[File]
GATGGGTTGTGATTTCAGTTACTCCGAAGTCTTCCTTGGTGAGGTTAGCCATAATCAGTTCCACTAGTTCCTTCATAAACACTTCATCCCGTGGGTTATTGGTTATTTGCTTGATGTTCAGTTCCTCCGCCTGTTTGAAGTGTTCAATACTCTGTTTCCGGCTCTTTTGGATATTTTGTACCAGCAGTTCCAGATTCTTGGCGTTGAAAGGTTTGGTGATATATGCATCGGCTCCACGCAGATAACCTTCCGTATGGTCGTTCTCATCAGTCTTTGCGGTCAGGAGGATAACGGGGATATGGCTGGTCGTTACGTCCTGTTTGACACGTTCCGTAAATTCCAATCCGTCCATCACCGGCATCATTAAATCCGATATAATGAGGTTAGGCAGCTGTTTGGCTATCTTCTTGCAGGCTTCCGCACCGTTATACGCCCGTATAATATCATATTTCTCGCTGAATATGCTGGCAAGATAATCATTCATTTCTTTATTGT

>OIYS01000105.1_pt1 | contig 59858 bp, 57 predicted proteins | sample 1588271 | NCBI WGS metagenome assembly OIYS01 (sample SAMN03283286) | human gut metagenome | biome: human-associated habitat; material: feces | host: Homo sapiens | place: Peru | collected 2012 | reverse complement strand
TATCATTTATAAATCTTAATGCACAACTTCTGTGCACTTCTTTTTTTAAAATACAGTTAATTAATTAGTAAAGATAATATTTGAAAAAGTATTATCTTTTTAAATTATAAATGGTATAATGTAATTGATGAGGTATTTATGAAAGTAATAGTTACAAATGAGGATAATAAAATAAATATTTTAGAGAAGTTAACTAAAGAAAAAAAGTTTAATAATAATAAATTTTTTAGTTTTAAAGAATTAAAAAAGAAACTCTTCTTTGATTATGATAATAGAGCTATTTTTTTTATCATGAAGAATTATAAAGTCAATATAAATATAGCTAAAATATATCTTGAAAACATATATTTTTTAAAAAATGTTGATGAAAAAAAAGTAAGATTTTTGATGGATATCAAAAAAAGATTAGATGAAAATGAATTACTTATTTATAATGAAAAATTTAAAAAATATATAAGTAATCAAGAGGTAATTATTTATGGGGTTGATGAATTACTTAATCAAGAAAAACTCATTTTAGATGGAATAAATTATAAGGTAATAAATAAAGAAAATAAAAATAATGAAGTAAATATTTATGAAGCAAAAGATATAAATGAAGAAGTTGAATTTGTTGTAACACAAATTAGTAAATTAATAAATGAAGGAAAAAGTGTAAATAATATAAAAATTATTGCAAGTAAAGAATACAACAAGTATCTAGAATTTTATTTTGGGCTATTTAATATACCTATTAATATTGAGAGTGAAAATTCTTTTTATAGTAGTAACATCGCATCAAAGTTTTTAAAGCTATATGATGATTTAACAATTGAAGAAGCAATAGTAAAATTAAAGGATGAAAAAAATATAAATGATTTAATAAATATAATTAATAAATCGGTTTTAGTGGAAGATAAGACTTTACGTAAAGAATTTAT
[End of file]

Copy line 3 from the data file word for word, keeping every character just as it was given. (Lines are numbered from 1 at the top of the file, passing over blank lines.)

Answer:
TATCATTTATAAATCTTAATGCACAACTTCTGTGCACTTCTTTTTTTAAAATACAGTTAATTAATTAGTAAAGATAATATTTGAAAAAGTATTATCTTTTTAAATTATAAATGGTATAATGTAATTGATGAGGTATTTATGAAAGTAATAGTTACAAATGAGGATAATAAAATAAATATTTTAGAGAAGTTAACTAAAGAAAAAAAGTTTAATAATAATAAATTTTTTAGTTTTAAAGAATTAAAAAAGAAACTCTTCTTTGATTATGATAATAGAGCTATTTTTTTTATCATGAAGAATTATAAAGTCAATATAAATATAGCTAAAATATATCTTGAAAACATATATTTTTTAAAAAATGTTGATGAAAAAAAAGTAAGATTTTTGATGGATATCAAAAAAAGATTAGATGAAAATGAATTACTTATTTATAATGAAAAATTTAAAAAATATATAAGTAATCAAGAGGTAATTATTTATGGGGTTGATGAATTACTTAATCAAGAAAAACTCATTTTAGATGGAATAAATTATAAGGTAATAAATAAAGAAAATAAAAATAATGAAGTAAATATTTATGAAGCAAAAGATATAAATGAAGAAGTTGAATTTGTTGTAACACAAATTAGTAAATTAATAAATGAAGGAAAAAGTGTAAATAATATAAAAATTATTGCAAGTAAAGAATACAACAAGTATCTAGAATTTTATTTTGGGCTATTTAATATACCTATTAATATTGAGAGTGAAAATTCTTTTTATAGTAGTAACATCGCATCAAAGTTTTTAAAGCTATATGATGATTTAACAATTGAAGAAGCAATAGTAAAATTAAAGGATGAAAAAAATATAAATGATTTAATAAATATAATTAATAAATCGGTTTTAGTGGAAGATAAGACTTTACGTAAAGAATTTAT